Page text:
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Discussion papers | Copyright
https://doi.org/10.5194/acp-2017-1222
© Author(s) 2018. This work is distributed under
the Creative Commons Attribution 4.0 License.

Research article 13 Feb 2018

Research article | 13 Feb 2018

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This discussion paper is a preprint. A revision of the manuscript was accepted for the journal Atmospheric Chemistry and Physics (ACP).

Diverse Chemical Mixing States of Aerosol Particles in the Southeastern United States

Amy L. Bondy1, Daniel Bonanno2, Ryan C. Moffet2, Bingbing Wang3,a, Alexander Laskin3,b, and Andrew P. Ault1,4 Amy L. Bondy et al.
  • 1Department of Chemistry, University of Michigan, Ann Arbor, MI, 48109, USA
  • 2Department of Chemistry, University of the Pacific, Stockton, C A, 95211, USA
  • 3Environmental Molecular Sciences Laboratory, Pacific Northwest National Laboratory, Richland, WA, 99354, USA
  • 4Department of Environmental Health Sciences, University of Mich igan, Ann Arbor, MI, 48109, USA
  • apresent address: State Key Laboratory of Marine Environmental S cience, College of Ocean and Earth Sciences, Xiamen University, Xiamen, China
  • bpresent address: Department of C hemistry, Purdue University, We st Lafayette, IN, 47907, USA

Abstract. Aerosols in the atmosphere are chemically complex with thousands or more chemical species distributed in different proportions across individual particles in an aerosol population. An internal mixing assumption, with species present in the same proportions across all aerosols, is used in many models and calculations of secondary organic aerosol (SOA) formation, cloud activation, and aerosol optical properties. However, many of these effects depend on the distribution of species within individual particles, and important information can be lost when internal mixtures are assumed. Herein, we show that during the Southern Oxidant and Aerosol Study (SOAS) in Centreville, Alabama, at a rural, forested location, that aerosols frequently are not purely internally mixed, even in the accumulation mode (0.2–1.0µm). A range of aerosol sources and mixing states were obtained using computer controlled scanning electron microscopy with energy dispersive X-ray spectroscopy (CCSEM-EDX) and scanning transmission X-ray microscopy-near-edge X-ray absorption fine structure spectroscopy (STXM-NEXAFS). Particles that were dominated by SOA and inorganic salts were the majority of particles by number fraction from 0.2–5 microns with an average of 78% SOA in the accumulation mode. However, during certain periods contributions by sea spray aerosol (SSA) and mineral dust were significant to accumulation (22% SSA and 26% dust) and coarse mode number concentrations (38% SSA and 63% dust). The fraction of particles containing key elements (Na, Mg, K, Ca, and Fe) were determined as a function of size for specific classes of particles. Within internally mixed SOA/sulfate particles <5% contained Na, Mg, K, Ca, or Fe, though these non-volatile cations were present in particles from the other sources (e.g. SSA and dust). Mass estimates of the aerosol elemental components were used to determine the extent of internal versus external mixing by calculating the mixing state index (χ). The aerosol population was more externally mixed than internally mixed during all time periods analysed. Accumulation mode aerosol ranged from mostly internally mixed during SOA periods to mostly externally mixed during dust periods. Supermicron aerosol were most externally mixed during SOA time periods, when more SOA particles added a distinct supermicron class, and more internally mixed when dominated by a single particle type (e.g. SSA or dust). These results emphasize that neither external nor internal mixtures fully represent the mixing state of atmospheric aerosols, even in a rural, forested environment, which has important implications for air quality and climate modelling.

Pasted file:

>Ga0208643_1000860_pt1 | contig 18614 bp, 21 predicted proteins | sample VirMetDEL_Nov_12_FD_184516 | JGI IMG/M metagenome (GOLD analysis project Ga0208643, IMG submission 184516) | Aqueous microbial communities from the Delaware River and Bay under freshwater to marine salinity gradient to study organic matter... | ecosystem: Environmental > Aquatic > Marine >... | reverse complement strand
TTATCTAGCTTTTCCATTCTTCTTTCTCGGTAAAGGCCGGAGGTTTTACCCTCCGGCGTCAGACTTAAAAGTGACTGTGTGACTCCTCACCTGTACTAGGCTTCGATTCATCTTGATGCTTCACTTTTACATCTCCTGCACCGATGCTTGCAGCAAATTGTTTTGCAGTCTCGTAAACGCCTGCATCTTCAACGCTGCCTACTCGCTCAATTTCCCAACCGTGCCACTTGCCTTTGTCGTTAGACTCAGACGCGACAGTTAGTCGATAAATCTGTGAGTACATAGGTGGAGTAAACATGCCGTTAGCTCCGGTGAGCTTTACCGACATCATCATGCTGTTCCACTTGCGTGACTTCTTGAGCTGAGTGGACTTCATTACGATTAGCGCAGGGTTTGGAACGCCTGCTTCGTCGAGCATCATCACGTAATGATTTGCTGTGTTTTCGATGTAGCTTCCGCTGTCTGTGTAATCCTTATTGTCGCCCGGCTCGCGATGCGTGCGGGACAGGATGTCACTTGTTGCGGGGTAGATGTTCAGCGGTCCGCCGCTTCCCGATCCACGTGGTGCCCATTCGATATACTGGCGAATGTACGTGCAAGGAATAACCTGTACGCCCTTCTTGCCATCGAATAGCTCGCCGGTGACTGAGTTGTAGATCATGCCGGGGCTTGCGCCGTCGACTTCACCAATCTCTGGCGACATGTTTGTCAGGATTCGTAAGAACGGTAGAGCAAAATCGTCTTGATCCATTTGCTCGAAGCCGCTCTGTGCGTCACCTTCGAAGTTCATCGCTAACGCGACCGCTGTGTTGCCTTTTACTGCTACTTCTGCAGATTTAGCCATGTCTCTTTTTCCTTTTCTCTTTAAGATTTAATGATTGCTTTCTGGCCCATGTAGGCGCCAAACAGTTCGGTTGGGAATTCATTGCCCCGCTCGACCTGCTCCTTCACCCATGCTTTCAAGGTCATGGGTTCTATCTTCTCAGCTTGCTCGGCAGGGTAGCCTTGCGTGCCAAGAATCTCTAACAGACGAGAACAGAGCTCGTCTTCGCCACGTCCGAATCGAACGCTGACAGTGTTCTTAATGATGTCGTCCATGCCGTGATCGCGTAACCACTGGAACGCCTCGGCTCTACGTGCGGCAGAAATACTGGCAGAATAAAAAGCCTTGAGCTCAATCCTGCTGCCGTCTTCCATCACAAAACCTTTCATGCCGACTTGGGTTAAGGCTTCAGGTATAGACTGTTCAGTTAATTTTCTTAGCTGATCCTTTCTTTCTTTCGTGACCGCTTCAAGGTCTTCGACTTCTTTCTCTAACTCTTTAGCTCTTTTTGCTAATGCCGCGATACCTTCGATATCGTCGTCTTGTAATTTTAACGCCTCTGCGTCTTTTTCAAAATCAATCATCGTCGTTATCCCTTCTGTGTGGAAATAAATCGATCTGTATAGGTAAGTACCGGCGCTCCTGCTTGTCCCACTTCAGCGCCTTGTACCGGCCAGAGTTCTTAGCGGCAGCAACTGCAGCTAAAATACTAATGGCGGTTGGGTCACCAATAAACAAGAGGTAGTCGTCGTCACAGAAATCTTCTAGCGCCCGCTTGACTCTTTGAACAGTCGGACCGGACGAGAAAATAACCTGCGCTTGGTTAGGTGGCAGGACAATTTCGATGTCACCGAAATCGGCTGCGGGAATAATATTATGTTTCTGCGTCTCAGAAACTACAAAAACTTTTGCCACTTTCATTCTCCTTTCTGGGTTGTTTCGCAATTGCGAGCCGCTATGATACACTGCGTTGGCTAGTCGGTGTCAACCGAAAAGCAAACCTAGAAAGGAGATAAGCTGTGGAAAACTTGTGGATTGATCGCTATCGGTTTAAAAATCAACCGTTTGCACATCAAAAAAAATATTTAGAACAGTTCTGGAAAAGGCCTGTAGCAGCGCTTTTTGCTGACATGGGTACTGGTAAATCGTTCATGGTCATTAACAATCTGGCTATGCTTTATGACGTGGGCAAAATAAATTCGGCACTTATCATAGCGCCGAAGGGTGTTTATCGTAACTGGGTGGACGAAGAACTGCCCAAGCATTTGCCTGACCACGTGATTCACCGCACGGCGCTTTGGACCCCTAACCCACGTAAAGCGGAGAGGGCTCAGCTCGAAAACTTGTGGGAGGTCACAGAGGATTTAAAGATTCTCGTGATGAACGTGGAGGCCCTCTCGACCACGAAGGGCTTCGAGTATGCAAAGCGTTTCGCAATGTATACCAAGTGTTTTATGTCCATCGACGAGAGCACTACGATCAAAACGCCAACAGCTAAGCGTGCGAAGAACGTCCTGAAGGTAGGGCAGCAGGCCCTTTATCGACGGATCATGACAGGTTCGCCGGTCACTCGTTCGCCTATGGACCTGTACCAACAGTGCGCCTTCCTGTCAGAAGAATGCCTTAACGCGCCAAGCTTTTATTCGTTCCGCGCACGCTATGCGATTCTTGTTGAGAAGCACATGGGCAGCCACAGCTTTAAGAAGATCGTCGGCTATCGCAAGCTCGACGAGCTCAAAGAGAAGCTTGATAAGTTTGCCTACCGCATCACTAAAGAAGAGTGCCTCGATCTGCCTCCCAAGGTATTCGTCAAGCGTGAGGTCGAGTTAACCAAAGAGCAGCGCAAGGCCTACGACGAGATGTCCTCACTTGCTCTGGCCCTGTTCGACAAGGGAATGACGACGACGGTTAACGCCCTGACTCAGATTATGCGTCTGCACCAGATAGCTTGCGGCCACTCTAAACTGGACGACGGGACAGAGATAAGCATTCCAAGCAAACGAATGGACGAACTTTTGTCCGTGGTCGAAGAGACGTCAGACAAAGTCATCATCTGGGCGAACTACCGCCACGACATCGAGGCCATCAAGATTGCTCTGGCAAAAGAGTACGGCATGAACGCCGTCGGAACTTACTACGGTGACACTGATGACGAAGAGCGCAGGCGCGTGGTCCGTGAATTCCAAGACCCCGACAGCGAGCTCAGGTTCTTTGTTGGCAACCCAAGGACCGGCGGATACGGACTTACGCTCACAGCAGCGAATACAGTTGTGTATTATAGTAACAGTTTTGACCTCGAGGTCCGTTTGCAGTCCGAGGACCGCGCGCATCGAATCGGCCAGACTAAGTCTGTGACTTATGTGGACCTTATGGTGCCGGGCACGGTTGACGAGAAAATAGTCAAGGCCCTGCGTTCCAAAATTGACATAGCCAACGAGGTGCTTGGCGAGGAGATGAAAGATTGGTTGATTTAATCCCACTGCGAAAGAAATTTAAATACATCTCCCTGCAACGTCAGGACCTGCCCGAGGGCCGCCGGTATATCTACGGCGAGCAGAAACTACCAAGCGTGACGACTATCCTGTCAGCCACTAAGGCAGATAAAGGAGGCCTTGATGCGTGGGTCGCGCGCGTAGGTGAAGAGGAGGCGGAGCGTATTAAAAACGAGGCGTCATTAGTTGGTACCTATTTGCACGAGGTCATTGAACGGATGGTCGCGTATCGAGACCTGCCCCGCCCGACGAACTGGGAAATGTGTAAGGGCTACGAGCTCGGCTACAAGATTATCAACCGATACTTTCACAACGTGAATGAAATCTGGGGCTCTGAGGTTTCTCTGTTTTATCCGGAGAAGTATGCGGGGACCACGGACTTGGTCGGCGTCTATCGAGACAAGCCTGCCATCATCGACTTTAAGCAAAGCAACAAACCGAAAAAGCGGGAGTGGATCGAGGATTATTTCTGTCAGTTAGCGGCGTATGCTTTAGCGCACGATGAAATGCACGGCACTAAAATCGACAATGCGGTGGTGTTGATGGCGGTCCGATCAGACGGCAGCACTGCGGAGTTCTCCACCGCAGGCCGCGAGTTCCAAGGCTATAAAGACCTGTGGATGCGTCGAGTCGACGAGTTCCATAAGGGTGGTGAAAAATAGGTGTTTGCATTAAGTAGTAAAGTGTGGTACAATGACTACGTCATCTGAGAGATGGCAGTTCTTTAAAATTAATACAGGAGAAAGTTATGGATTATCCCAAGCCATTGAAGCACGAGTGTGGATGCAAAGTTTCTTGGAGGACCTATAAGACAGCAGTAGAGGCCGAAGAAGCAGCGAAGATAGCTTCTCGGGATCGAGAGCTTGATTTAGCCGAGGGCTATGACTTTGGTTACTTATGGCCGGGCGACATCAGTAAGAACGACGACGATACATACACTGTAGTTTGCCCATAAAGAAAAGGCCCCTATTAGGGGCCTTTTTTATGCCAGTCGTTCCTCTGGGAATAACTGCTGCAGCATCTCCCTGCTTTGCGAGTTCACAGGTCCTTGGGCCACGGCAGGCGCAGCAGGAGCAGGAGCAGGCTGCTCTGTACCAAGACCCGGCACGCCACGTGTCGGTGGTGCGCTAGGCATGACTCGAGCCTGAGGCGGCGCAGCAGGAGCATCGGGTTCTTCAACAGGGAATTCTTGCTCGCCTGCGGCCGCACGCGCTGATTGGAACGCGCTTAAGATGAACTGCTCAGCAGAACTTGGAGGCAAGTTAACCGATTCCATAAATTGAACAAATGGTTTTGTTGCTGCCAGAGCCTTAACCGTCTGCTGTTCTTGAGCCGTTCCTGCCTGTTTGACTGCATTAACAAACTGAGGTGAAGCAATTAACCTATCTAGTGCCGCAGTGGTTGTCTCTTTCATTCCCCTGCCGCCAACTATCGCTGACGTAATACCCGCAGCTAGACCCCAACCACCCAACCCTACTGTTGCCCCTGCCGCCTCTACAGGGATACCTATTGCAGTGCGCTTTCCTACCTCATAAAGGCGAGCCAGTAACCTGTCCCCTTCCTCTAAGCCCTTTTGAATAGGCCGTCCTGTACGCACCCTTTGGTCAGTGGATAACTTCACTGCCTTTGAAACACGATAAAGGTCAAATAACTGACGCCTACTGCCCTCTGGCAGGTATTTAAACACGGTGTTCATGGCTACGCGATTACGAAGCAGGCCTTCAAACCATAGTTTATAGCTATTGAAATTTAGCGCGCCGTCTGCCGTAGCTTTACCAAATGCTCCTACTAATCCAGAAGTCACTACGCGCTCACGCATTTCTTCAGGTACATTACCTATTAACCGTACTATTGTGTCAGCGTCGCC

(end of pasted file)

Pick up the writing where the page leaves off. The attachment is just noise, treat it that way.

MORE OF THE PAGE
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To determine important sources of aerosols during the Southern Oxidant and Aerosol Study (SOAS), as well as their mixing with secondary species, individual particles were analyzed with electron and X-ray microscopy to determine size and chemical composition. Secondary organic aerosol, sea spray aerosol, and mineral dust each dominated during different periods. Particles were less similar chemically to each other than is commonly assumed, which is important for air quality and climate models.
To determine important sources of aerosols during the Southern Oxidant and Aerosol Study (SOAS),...
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